In July 2019 researchers from Singapore and Malaysia published the results of their study to assess the impact of shade, hat and sunglasses on the risk of near/short sightedness. It is known that a lack of time outdoors can potect against near/short sightedness therefore it is important to know the brightness levels required for outdoor programes to prevent near/short sightedness. A child-sized mannequin head was developed to measure brightness levels, with and without sun protection, across a wide range of environments in Singapore, outdoors (open park, under a tree, street) and indoors (under fluorescent lighting with a window, under white LED-based lighting without a window). A comparison was then made between indoor and outdoor brightness levels that are experienced while children are involved in day-to-day activities. Results showed that outdoor brightness levels were much higher (11,080-18,176 lux) than indoors (112-156 lux). In the shade, under a tree, the brightness levels were 5556-7876 lux and wearing a hat 4112-8156 lux. Wearing sunglasses produced a brightness level of between 1792-6800 lux which, although lower than being in the shade and whilst wearing a hat, were still 11-43 times higher than indoors. Recommendations on spending time outdoors to help prevent near/short sightedness whilst using adequate sun protection in the form of sunglasses, wearing a hat or being in the shade, can therefore be provided.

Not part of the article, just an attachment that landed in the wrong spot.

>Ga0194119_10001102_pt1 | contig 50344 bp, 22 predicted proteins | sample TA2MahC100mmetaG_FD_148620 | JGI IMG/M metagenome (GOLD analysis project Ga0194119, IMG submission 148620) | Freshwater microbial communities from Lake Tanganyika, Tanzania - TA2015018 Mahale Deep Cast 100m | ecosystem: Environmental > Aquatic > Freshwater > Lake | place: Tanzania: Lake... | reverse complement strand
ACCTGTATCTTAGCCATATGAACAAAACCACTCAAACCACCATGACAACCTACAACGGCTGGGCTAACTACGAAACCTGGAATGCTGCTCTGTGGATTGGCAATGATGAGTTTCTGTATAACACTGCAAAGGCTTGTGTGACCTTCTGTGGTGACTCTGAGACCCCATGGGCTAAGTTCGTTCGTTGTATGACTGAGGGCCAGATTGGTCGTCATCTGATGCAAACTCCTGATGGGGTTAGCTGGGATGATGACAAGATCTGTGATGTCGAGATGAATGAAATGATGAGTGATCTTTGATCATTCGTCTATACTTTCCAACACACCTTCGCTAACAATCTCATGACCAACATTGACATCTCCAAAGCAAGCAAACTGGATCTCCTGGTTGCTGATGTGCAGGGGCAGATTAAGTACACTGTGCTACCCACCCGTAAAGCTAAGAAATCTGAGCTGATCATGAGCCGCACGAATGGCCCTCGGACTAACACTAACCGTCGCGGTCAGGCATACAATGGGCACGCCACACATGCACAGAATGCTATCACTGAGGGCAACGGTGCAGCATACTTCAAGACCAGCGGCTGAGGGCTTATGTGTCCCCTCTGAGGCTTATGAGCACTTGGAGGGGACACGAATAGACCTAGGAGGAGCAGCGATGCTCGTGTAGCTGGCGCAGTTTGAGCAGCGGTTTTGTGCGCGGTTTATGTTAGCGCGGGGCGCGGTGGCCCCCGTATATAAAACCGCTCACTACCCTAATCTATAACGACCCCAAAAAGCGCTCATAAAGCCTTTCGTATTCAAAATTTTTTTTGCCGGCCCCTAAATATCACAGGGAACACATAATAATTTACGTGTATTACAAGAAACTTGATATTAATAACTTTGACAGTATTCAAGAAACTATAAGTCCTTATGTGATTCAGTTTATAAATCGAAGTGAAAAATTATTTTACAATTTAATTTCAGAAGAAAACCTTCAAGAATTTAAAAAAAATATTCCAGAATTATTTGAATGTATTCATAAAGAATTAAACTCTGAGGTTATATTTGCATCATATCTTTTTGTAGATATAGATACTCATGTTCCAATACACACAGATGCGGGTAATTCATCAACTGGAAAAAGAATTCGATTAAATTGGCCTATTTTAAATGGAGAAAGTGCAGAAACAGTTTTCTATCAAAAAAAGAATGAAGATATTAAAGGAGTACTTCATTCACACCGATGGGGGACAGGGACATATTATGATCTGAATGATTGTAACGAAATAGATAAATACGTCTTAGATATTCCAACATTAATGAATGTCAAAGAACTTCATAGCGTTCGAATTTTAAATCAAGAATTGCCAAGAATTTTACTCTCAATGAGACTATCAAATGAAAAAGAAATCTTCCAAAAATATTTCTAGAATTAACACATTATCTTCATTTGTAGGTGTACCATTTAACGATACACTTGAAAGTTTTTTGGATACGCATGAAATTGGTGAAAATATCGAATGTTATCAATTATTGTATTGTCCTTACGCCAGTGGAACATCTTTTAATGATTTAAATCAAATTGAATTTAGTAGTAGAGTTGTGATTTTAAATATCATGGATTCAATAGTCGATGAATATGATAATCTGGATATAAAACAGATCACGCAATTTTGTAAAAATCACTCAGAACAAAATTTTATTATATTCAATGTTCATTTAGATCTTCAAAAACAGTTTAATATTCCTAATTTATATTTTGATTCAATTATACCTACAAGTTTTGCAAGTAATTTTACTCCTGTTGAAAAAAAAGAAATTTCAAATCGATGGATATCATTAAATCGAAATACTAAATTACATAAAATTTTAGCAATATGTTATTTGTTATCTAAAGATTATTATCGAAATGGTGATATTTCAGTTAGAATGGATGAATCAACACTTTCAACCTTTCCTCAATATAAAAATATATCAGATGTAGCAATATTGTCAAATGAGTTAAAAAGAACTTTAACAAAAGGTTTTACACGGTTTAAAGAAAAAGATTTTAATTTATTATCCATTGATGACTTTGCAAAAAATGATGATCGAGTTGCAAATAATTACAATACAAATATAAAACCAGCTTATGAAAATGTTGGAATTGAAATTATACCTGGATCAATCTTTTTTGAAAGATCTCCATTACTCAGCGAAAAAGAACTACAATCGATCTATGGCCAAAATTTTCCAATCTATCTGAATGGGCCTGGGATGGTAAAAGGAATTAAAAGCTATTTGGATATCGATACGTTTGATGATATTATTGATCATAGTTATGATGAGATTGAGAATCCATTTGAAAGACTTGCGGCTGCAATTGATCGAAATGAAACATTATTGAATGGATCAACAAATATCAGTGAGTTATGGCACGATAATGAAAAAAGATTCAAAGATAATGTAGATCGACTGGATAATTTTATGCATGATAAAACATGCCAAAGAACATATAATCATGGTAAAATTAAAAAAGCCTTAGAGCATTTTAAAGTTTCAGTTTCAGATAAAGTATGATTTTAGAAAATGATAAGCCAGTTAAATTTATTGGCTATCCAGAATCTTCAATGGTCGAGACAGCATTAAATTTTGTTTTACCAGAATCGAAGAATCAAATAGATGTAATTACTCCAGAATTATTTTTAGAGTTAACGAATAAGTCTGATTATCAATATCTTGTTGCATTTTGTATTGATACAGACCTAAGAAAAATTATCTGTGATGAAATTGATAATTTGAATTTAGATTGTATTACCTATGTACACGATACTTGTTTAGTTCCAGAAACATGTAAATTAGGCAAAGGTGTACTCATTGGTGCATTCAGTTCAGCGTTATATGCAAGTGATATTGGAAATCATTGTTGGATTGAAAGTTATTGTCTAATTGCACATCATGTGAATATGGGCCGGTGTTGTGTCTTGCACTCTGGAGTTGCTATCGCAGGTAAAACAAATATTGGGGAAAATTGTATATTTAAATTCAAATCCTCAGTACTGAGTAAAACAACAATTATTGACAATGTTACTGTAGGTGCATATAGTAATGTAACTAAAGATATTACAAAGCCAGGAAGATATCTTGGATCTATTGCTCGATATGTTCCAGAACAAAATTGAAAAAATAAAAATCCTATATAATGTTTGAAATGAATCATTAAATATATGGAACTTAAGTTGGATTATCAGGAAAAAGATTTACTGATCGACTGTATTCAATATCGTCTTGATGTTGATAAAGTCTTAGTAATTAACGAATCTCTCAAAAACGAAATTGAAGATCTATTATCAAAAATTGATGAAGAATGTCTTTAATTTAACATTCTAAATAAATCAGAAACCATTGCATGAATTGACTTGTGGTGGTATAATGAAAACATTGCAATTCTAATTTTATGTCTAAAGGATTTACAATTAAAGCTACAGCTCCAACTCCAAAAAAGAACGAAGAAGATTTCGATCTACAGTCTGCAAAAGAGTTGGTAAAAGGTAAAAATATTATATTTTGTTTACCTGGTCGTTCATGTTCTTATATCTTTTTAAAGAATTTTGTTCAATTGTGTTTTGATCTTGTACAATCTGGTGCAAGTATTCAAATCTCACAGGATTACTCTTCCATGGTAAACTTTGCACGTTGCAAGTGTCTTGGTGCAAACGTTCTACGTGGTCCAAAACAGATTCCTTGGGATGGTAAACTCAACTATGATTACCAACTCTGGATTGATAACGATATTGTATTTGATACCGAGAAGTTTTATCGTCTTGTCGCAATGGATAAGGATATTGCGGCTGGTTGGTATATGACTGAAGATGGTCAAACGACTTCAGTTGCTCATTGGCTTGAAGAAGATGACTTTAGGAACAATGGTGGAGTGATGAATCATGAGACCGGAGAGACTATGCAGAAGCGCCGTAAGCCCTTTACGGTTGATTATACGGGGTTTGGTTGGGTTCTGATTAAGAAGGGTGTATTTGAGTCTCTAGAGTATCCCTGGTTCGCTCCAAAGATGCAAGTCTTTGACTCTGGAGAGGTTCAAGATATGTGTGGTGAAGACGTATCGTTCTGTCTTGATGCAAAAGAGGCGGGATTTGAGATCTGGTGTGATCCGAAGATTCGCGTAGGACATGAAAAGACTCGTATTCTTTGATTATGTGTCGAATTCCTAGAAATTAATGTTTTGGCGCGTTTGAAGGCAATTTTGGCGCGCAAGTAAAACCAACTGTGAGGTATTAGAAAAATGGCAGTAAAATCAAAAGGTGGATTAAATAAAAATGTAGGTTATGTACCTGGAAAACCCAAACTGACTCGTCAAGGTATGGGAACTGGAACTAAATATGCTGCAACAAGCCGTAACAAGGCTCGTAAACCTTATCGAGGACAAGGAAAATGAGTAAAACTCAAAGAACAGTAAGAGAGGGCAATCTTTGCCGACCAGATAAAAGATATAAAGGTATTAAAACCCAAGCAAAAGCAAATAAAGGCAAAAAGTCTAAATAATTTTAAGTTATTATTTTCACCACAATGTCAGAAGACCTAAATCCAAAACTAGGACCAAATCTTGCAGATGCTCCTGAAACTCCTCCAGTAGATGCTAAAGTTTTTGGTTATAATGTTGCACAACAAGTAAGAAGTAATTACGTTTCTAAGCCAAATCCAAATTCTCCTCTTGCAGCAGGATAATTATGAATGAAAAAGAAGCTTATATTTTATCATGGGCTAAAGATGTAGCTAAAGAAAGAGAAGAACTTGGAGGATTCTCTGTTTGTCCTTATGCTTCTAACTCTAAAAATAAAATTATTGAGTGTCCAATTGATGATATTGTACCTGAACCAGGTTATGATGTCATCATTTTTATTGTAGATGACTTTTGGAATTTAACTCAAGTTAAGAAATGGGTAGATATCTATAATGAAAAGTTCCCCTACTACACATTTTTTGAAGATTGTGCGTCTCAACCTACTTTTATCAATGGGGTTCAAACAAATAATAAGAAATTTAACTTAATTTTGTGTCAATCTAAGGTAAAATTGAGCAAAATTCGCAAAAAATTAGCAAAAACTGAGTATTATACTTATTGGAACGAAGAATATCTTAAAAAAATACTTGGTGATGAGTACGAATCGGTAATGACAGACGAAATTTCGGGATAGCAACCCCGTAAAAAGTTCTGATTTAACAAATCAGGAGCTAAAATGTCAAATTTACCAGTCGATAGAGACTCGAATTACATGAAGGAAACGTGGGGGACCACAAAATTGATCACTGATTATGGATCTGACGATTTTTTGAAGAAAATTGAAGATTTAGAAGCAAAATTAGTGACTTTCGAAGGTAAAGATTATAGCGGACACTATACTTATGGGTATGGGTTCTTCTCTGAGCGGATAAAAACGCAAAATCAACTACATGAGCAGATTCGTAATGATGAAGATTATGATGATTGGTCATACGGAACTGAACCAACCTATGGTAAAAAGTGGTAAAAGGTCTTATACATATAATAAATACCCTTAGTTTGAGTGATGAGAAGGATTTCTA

Lanca C et al. The Effects of Different Outdoor Environments, Sunglasses and Hats on Light Levels: Implications for Myopia Prevention. Transl Vis Sci Technol. 2019 Jul 18;8(4):7